28 September 2021 – 9 January 2022
KASSARAM (2020) is taken from an old Malay word meaning ‘a big mess’ or ‘things being out of place’. Thania Petersen‘s (b. South Africa) animated film looks at the artistic strategies historically used by European colonisers to demarcate hierarchies of diverse communities in South Africa.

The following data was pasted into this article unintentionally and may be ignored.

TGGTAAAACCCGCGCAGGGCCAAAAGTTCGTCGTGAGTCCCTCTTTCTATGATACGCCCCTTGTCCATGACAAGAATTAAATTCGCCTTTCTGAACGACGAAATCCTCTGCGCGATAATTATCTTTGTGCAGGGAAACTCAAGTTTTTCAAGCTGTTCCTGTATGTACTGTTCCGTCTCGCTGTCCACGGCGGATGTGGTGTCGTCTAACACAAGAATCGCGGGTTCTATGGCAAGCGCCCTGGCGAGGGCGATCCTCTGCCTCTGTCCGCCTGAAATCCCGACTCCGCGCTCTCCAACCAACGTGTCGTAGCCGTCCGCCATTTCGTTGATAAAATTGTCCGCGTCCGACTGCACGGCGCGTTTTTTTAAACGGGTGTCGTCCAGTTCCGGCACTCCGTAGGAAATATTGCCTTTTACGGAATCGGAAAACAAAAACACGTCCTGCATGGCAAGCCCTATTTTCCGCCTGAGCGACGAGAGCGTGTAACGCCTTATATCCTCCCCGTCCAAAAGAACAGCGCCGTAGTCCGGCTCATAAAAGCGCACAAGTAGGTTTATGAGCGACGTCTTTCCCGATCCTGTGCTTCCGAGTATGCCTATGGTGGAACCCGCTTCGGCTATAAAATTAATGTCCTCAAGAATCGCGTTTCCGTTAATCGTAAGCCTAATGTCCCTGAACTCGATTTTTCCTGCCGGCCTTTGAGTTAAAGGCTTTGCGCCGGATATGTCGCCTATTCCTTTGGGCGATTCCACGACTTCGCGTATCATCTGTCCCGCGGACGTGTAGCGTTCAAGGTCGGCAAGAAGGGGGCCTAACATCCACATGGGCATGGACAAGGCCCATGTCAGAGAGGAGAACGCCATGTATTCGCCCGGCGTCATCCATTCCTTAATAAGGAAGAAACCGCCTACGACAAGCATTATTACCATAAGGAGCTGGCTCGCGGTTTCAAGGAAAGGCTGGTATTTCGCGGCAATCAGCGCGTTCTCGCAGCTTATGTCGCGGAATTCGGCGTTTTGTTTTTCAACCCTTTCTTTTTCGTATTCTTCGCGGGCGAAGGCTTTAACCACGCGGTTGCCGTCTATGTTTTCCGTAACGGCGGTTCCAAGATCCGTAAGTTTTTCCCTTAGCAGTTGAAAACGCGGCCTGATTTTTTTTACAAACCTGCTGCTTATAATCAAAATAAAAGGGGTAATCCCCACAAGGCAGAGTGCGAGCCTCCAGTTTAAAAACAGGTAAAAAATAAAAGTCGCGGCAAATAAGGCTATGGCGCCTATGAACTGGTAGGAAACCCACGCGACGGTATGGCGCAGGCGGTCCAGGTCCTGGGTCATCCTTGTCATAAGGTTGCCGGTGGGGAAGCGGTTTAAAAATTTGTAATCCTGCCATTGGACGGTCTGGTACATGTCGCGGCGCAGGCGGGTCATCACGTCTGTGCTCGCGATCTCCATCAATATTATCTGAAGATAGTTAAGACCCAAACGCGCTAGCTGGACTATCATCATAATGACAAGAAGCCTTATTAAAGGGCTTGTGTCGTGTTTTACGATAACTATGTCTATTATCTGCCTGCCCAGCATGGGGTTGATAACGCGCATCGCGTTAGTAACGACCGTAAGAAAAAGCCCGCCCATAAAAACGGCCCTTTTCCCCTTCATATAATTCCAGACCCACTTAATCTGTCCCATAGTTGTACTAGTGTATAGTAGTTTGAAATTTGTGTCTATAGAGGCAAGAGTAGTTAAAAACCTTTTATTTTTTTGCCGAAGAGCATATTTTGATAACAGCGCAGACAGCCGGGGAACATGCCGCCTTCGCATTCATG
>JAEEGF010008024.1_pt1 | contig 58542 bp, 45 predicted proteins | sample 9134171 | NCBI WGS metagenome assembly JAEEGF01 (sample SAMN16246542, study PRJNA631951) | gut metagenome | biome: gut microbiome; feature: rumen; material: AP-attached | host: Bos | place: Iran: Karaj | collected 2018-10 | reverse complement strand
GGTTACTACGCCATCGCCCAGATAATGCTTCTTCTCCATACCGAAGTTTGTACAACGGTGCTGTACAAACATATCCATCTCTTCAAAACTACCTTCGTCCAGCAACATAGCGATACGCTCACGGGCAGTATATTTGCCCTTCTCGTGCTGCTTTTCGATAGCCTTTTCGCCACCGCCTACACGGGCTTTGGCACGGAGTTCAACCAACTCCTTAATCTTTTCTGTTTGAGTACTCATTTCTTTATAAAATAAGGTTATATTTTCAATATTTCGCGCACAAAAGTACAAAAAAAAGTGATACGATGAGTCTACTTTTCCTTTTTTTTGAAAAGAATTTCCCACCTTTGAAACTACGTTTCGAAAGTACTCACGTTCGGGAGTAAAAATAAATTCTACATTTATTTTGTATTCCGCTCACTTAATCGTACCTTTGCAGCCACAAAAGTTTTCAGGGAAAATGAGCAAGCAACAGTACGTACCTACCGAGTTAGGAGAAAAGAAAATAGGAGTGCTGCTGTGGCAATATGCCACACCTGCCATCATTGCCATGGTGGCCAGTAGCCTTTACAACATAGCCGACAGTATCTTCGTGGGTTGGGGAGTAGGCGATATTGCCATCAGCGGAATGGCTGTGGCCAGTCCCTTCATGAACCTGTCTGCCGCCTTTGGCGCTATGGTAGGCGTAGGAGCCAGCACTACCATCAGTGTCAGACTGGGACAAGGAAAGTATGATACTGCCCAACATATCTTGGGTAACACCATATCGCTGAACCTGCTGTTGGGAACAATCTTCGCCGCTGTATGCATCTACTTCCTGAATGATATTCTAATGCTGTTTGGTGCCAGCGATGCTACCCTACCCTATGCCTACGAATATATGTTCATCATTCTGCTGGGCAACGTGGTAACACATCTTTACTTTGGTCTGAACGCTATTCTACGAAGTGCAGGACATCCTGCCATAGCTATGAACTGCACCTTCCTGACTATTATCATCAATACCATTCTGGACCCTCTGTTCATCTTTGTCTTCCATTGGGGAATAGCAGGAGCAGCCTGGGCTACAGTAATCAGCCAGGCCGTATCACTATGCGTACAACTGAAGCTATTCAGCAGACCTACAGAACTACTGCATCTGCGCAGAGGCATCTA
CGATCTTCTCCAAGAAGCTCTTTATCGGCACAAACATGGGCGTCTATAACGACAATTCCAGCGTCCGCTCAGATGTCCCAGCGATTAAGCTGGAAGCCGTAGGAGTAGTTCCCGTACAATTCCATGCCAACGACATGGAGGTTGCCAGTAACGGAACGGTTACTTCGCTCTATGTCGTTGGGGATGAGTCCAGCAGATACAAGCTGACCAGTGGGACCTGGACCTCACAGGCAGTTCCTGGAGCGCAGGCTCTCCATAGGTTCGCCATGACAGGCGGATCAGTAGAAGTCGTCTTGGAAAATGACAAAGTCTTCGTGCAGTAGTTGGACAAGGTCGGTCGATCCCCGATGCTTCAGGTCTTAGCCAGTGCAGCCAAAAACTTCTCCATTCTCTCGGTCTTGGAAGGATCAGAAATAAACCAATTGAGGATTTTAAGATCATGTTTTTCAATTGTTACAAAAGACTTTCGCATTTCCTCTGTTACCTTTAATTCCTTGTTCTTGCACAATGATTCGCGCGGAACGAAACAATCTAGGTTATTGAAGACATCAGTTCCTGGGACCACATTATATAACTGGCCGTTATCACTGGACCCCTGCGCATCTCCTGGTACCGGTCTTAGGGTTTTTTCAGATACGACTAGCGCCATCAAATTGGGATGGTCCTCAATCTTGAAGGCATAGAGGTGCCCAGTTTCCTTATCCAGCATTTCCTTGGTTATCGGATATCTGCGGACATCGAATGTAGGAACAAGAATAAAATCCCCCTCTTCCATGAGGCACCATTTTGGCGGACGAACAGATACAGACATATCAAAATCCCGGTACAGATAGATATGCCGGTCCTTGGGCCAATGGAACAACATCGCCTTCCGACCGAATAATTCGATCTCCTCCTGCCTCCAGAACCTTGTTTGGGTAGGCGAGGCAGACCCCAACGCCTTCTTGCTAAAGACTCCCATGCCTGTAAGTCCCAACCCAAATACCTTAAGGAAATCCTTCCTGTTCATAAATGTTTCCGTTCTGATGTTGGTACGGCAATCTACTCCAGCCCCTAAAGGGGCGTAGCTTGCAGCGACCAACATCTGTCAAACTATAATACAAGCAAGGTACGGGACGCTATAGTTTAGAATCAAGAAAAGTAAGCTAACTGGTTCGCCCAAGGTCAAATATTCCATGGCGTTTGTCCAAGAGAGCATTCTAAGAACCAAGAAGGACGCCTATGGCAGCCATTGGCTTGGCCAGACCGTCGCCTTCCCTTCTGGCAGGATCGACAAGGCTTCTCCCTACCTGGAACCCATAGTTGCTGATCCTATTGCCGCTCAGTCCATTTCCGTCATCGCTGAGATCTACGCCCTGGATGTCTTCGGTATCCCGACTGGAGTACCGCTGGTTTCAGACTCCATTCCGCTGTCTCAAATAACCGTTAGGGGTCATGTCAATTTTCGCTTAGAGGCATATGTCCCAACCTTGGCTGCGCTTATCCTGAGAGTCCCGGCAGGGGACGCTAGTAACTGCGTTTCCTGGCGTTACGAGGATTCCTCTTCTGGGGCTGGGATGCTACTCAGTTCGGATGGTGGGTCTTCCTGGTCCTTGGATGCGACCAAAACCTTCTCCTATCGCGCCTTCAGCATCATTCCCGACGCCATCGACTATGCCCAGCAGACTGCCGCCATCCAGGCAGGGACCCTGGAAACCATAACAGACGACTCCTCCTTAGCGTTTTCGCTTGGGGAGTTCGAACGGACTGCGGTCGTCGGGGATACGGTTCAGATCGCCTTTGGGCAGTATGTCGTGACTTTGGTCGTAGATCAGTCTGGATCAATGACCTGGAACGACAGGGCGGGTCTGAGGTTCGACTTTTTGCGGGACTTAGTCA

Thania Petersen is a multi-disciplinary artist who uses photography, performance, and installation to address the intricacies and complexities of her identity in contemporary South Africa. Petersen’s reference points sit largely in Islam and in creating awareness about its religious, cultural, and traditional practices. She attempts to unpack contemporary trends of Islamophobia through her analysis of the continuing impact of colonialism, European and American imperialism, and the increasing influence of right-wing ideologies. Threads in her work include the history of colonialist imperialism in Africa, Asia, and the Middle East, as well as the social and cultural impact of westernized consumer culture. Her work is also informed by her Cape Malay heritage and the practice of Sufi Islamic religious ceremonies. Petersen studied at Central Saint Martin’s College of Art in London. In 2018, Petersen held her solo exhibition IQRA at WHATIFTHEWORLD, Cape Town. She has hosted additional solo exhibitions in 2016 at the AVA, Cape Town and in 2017 at the Everard Read Gallery, Cape Town. She has participated in numerous group exhibitions both locally and abroad, including Radical Love at the Ford Foundation, New York (2019) and Present Passing: South by Southeast at the Osage Art Foundation, Hong Kong (2019). Petersen was awarded the Thami Mnyele Residency in Amsterdam in 2019.